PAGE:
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Wednesday, January 27, 2016
Reading wise 2015 was a bit difficult. While I read a lot of books, there weren't a lot of books that I read that I truly enjoyed or loved. The books I read were fair. They were solidly written, but I just didn't really form an attachment to them that I like to form when reading books.
I read just over 175 books that included everything from Japanese manga and children's picture books to 'oldie, but goodie' fantasy novels and YA novels that spanned from contemporary to sci-fi/fantasy. The following are some of my favorites from 2015. These include books that I personally read in 2015 and does not reflect their publication date.
Book Scavenger by Jennifer Chambliss Bertman
I absolutely loved Book Scavenger. This fast-paced children's adventure/mystery novel was a book lover's dream come true. A real life treasure hunt is launched around the world for books that are hidden throughout the cities. My only complaint about Book Scavenger was that it was over far too soon, but I look forward to other books in the series. Easily one of my top 5 books for 2015.
Alister Grim's Odditorium by Gregory Funaro
Alister Grim's Odditorium had an odd steampunk/fantasy/Harry Potter feel to it. It wasn't a Harry Potter knockoff by any stretch of the imagination, but within the first few pages I really just 'clicked' with the book.
One of the amazing things about this children's fantasy novel is that Gregory Funaro really made everything come together. There were a lot of creatures and plot themes thrown out there throughout the book. It could be really easy for an author to lose their train of thought and appear lost, but not with this book. Everything came together nicely and while it was a busy/fast paced novel, it all worked out.
Rules of Ascension: Book One of the Forelands by David B. Coe
It's an older, epic fantasy, but so good. Detailed plot, lots of mystery, amazing characters. It does move a bit slowly at first as readers get used to the world and magic and other elements, but before you know it the book is over and you are yearning for the next one.
The Walls Around Us by Nova Ren Suma
This haunting YA novel takes readers into the extremely competitive world of ballet. The novel follows Violet – an aspiring professional ballet dancer – as she struggles to come to terms with exactly how she became so successful. While learning about her success, readers are given a look into the lives of the girls at Aurora Hills – a junior detention center – where not everyone is what they seem to be. Violet's life crosses with the girls at Aurora Hills in an odd and haunting way. Walls Around Us is emotional, spooky, detailed and absolutely beautiful. As the mystery slowly unfolded, it was amazing to see how everything was tied together.
The Six by Mark Alpert
I haven't had a chance to review this for Fantasy Book Critic, but it was amazingly good. There aren't a lot of sci-fi novels out there aimed at the YA audience. The Six is both sci-fi and evil computers taking over the world. Highly recommended.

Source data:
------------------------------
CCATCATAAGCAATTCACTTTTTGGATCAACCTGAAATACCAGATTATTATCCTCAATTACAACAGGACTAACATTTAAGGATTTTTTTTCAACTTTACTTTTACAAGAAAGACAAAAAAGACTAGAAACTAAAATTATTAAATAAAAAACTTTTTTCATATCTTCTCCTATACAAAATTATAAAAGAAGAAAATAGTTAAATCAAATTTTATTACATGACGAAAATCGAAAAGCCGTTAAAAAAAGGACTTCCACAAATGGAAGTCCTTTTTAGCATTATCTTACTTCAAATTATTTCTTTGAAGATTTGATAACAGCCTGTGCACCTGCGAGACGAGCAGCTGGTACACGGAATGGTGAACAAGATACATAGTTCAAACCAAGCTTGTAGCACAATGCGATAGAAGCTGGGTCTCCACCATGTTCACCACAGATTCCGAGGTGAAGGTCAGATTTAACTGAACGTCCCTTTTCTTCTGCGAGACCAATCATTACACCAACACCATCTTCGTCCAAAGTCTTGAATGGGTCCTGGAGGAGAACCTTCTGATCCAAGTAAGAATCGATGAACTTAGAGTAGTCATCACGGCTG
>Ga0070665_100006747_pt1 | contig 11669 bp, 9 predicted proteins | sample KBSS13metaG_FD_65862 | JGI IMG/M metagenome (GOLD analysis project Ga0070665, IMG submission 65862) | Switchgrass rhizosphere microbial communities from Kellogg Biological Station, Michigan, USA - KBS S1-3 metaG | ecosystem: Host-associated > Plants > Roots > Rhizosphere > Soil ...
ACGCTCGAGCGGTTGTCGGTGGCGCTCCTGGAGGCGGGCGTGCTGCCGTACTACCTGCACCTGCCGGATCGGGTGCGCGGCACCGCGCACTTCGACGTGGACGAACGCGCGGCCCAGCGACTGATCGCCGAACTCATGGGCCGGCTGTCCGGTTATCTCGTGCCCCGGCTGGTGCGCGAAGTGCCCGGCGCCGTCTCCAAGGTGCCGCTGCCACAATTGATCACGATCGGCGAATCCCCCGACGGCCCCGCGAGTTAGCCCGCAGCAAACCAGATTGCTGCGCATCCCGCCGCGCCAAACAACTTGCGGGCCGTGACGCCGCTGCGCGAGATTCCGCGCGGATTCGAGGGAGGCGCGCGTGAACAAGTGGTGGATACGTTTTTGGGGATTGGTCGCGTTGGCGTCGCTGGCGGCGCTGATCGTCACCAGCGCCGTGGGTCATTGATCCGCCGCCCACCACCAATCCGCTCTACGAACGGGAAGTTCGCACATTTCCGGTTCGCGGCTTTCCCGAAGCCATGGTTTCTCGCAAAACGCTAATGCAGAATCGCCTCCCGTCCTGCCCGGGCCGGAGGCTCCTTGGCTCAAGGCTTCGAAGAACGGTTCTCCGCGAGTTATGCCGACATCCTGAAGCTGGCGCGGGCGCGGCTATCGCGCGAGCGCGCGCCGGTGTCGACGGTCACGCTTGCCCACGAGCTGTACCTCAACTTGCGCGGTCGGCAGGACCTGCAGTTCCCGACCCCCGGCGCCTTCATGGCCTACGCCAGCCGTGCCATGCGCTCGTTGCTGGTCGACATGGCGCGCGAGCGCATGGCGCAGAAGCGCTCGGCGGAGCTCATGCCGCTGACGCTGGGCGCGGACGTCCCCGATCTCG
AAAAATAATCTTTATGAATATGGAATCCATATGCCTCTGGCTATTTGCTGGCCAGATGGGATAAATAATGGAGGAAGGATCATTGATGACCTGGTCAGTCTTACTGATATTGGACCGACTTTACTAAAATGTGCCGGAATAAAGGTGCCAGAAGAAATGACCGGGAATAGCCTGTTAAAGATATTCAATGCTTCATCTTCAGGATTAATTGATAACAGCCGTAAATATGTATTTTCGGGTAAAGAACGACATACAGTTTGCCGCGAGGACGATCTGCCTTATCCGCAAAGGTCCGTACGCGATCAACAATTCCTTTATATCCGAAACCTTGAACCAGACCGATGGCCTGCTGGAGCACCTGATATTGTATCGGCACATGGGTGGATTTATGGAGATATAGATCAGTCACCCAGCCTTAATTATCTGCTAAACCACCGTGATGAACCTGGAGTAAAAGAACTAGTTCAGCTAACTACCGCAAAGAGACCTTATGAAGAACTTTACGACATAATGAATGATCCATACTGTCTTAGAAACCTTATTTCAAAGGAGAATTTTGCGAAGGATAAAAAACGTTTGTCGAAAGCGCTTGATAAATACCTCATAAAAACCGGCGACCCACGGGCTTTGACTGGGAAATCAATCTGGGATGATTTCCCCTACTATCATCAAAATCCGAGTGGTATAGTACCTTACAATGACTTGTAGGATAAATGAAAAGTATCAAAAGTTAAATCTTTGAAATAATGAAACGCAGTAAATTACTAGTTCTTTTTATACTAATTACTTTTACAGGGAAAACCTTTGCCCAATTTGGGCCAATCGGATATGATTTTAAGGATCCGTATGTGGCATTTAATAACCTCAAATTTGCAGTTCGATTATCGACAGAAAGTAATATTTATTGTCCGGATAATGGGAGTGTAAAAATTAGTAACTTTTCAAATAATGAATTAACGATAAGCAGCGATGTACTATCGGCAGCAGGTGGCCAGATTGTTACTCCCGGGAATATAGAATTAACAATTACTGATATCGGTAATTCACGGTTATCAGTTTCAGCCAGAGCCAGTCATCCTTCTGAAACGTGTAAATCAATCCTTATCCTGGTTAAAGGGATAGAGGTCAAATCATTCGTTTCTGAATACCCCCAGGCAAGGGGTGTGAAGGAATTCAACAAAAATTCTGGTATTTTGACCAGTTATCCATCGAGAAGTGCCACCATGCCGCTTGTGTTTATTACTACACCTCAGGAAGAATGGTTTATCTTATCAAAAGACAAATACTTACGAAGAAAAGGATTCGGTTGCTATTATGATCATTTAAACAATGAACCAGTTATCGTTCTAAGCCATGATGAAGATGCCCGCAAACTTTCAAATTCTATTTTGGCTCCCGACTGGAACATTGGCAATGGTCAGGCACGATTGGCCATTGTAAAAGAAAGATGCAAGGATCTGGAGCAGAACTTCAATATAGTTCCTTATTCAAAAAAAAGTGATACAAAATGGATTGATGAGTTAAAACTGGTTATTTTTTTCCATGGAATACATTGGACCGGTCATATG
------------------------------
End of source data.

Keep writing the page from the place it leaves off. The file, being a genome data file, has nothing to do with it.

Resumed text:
Serafina and the Black Cloak by Robert Beatty
I wasn't sure about Serafina and the Black Cloak, but when all was said and done, it was a unique children's fantasy book. The setting was different, which gave it a refreshing vibe. The characters eventually grew on you. A good, solid read for anyone looking for something a little different, but not wanting to stray too far from the norm.
The Fixer: Fixer 1 by Jennifer Lynn Barnes
Absolutely loved The Fixer. It was filled with detailed characters, a mysterious plot that wasn't overly predictable, and beautiful writing.
Lois Lane: Fallout by Gwenda Bond
Not every book that is Top Novel of 2015 material has to be overly deep or completely unique. Fallout fits that category. The mystery in this novel was written in a way that made it not seem so predictable and the book was good – especially if you are looking for something that is a fun, simple read. Of course, it helps that there is Lois Lane in it!
Castle Hangnail by Ursula Vernon
I love almost anything written by Ursula Vernon. Castle Hangnail is no exception. It had funny/silly moments, a main character that you can't help but love, and lots of witty, age-appropriate situations and problems. It is one of those children's books that I think will appeal to both adults and children alike.
Paperweight by Meg Haston
Paperweight isn't a fantasy/sci-fi novel, it is a contemporary YA novel, but it is my emotional/deep read for the year. And it was so, so good. Paperweight takes readers into a day in the life of a teen who is struggling to overcome an eating disorder. It starts on the first day of her rehab and follows her through her ups and downs, as she comes to term with what she is doing, why she is doing it, and how she needs to go about healing. Paperweight is not for those looking for light fluffy reads, but it is amazingly good.
Peak: A Novel by Roland Smith
Another non-fantasy YA novel, but another amazing read. If you ever wanted to experience what it was like to climb to the top of the world's tallest mountain, Peak will take you there. I really felt as if I was climbing the mountain right with the characters and going through their struggles.
Honorable Mentions for 2015
12:00 AM | Posted by Cindy | | Edit Post